Home > The Awakening (The Dragon Heart Legacy #1)(7)

The Awakening (The Dragon Heart Legacy #1)(7)
Author: Nora Roberts

“I have conditions.”

She plopped back down. “Name them.”

“I can’t afford first class, so fine, that’s on you. But I pay my share of the rest.”

“I don’t care about that.”

“Yeah, because you’re a freaking millionaire.”

She threw back her head and howled with laughter. “I’m a freaking millionaire.”

“That’s one condition. The others are just as solid from my side. When you finish eating, you’re going in there and washing your hair until you wash that stupid-ass brown shit out of it—for the last time. And you’re tossing that stupid-ass hair dryer out, the one you spend an hour with every morning blowing your gorgeous curls straight.”

He shook his head when she opened her mouth to object.

“You’re going to Ireland. Bet you won’t be the only redhead there.”

“I’m not the only redhead anywhere.”

“That’s right, but you let yourself be convinced the hair, your hair, made you look, what, frivolous? That it attracted attention—and why the hell shouldn’t it? Fuck that, Breen.”

“You’ll go with me, at least two weeks, if I go back to my natural hair.”

“That’s right.”


“Not quite there yet. I have one more.”

“You’re a hard sell, Marco Polo.”

“I ain’t no pushover. This one’s important, it might be key.” He leaned forward. “Tomorrow, we’re going shopping because tonight we’re bagging up damn near everything in your closet. We’ll drop it by the Goodwill tomorrow, then you, being the lucky woman with every woman’s dream of a gay best friend, are going to let me help you buy clothes that don’t hurt my heart when you wear them.”

“My clothes aren’t that bad.”

“Sad and pitiful is what they are, and you are not. You’ve let yourself think you need to be, or need to be goddamn beige. I’m not going to talk against your mama, because that’s not how I was brought up. But I am going to say, when you go talk to her next week, you’re going to look like what you really are: strong, capable, beautiful, and smart. And we’re buying some good makeup while we’re at it, too.”

“That’s a lot of conditions.”

“It is what it is. I love you, Breen.”

“I know you do, and so . . .” She held out a hand. “Deal.”

“That’s my girl!”


In another series of firsts, Breen took off work on the day of her mother’s expected arrival. She’d bought the listed groceries, put them away. After all, she’d agreed to do so.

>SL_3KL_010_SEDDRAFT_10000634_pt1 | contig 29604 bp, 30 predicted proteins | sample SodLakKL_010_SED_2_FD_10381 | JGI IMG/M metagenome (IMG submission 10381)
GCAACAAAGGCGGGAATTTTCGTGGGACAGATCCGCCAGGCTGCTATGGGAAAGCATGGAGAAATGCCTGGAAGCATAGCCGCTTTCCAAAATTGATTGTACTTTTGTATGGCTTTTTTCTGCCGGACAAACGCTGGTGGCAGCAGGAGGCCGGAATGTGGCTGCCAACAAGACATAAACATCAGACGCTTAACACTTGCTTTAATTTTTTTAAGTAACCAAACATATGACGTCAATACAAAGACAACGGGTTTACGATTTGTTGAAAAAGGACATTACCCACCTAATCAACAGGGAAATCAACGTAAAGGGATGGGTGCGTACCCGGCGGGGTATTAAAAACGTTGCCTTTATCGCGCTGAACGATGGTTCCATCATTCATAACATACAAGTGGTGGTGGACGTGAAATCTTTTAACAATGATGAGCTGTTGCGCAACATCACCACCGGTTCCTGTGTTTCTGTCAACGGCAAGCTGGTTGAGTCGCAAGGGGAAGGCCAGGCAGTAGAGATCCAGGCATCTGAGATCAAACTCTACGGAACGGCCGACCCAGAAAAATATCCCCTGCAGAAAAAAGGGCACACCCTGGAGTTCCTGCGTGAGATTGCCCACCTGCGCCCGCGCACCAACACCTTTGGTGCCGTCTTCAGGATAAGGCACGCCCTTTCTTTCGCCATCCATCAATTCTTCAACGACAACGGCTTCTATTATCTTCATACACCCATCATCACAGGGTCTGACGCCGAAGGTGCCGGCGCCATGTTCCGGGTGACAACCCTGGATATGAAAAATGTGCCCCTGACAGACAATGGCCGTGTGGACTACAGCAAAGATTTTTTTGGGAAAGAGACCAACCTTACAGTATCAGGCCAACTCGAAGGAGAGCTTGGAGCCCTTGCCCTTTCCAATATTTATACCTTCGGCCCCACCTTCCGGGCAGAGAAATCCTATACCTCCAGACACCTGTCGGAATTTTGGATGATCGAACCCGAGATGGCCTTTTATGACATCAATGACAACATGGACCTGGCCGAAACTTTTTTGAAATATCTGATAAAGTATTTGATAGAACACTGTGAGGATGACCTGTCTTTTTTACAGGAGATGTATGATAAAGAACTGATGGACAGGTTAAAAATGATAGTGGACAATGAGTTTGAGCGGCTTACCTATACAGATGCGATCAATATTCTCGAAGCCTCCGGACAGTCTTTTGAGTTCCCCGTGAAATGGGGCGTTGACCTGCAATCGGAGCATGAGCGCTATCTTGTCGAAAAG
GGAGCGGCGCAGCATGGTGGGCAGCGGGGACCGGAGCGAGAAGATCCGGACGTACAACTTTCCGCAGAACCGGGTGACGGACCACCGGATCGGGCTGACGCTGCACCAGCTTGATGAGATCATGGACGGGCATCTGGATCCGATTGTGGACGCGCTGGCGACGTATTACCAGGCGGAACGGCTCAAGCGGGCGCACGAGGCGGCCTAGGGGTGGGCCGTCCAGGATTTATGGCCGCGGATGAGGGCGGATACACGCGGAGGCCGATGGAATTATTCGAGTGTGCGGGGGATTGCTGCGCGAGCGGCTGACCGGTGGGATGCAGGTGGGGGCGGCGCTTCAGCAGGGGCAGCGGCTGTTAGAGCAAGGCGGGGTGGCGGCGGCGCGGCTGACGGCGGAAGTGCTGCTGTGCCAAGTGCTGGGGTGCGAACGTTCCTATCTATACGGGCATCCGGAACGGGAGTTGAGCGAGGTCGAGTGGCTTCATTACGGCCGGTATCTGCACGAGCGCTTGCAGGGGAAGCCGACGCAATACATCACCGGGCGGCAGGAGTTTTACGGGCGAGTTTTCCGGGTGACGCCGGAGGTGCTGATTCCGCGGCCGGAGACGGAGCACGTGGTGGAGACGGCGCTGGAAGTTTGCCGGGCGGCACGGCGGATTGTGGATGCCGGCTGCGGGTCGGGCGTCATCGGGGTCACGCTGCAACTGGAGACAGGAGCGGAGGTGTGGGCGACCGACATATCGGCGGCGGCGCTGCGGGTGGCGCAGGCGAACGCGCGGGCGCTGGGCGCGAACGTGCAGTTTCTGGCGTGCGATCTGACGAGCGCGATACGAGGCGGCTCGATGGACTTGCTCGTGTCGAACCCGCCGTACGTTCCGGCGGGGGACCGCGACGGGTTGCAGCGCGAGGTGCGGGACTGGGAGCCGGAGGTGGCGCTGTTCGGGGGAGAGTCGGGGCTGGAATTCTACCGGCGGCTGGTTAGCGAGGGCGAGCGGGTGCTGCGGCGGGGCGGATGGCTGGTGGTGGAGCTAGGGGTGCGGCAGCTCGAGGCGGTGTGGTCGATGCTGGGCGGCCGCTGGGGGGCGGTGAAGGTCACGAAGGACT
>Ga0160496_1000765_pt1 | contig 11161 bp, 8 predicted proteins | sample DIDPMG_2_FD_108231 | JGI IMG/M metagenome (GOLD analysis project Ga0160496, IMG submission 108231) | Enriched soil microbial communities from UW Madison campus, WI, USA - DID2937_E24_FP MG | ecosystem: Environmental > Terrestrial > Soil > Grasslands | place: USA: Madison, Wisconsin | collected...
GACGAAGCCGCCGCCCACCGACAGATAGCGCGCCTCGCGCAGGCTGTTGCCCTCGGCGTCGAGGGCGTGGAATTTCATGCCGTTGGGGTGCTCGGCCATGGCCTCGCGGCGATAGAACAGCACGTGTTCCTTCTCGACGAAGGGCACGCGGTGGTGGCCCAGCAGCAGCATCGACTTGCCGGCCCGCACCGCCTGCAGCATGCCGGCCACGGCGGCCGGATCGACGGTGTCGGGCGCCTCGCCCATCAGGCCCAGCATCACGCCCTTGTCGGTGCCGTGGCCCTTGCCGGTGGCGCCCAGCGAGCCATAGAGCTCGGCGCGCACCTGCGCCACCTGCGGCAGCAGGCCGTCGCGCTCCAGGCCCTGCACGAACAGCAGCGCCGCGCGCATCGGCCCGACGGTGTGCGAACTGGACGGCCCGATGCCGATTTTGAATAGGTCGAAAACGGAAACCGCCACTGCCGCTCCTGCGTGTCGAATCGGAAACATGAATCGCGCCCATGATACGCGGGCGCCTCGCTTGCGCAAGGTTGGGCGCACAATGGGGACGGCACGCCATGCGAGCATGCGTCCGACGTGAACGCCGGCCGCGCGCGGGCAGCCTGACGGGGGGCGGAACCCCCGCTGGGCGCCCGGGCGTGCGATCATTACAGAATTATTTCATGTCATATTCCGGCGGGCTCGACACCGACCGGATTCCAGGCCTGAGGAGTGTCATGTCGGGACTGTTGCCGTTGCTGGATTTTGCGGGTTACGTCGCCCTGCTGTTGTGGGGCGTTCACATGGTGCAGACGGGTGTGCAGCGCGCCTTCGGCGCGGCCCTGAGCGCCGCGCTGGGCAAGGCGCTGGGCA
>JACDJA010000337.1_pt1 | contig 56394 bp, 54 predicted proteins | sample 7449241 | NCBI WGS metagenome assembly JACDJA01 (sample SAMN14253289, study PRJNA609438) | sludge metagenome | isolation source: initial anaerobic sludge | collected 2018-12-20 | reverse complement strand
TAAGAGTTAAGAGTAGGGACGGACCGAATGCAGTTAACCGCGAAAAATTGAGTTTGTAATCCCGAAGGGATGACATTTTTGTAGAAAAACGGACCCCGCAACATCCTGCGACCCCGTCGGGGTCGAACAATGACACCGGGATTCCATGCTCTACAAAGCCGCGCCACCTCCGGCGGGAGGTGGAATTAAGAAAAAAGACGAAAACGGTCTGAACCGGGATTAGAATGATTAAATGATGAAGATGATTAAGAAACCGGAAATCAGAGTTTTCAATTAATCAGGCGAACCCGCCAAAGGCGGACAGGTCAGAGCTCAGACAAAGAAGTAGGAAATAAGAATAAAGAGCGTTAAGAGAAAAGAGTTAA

She opened the windows, watered the plants, sorted the mail.

She had a calm, and firm, monologue in her head. In fact, she’d written out what she intended to say to her mother. She’d edited and revised it several times. Practiced it in the mirror.

Then she’d practiced it without the mirror, as she didn’t altogether recognize the person looking back at her.

She knew the drama of the change if only from the looks, comments, even compliments at work, on the bus.

The hair, flaming curls well beyond her shoulders—and Marco had vetoed her option of having it cut—made the statement. She wasn’t sure, yet, what the statement was, but it made one.

No chance of fading into the background now, she thought. She’d see, that’s all, she’d just see how she felt about it in a week or two.

But she knew already she liked her new—if limited—wardrobe. A few strong colors, some spring pastels—no beige. Pants that fit, a couple of simple, and pretty, dresses. One business suit. New shoes—she’d held the line at three against an enthusiastic Marco. And with Ireland in mind, a good pair of walking boots.

She’d stuck with sales, and had still spent more money in a single day than she spent on herself—just Breen—in six months.


Maybe it had been the rush of it all that had weakened her enough to let Marco talk her into getting her ears pierced.

She fiddled with the little silver stud as she looked at the latest text from Marco on her phone.

It said: Courage.

And as she saw the cab pull up outside, she tried to take it to heart.

Going with instinct, she went to the door, stepped out.

Because her eyes were trained on her mother, she didn’t see the man with the silver hair glance her way as he strolled by across the street.

Jennifer Wilcox looked, as always, perfect in trim gray pants, a light jacket in bold red over a soft white shirt. Her hair, richly brown, expertly highlighted, complemented her sharp-featured face with an angular wedge.

Breen saw the surprise—and, oh yes, the quick disapproval—as she walked down to help with the luggage.

“I’ve got this,” Breen said as she took the handle of the large wheeled Pullman.

Jennifer shouldered the matching tote and her computer case.

“I didn’t expect to see you here. Why aren’t you at work?”

“I took the day off.” Battling back the knee-jerk anxiety, Breen rolled the suitcase to the door and inside.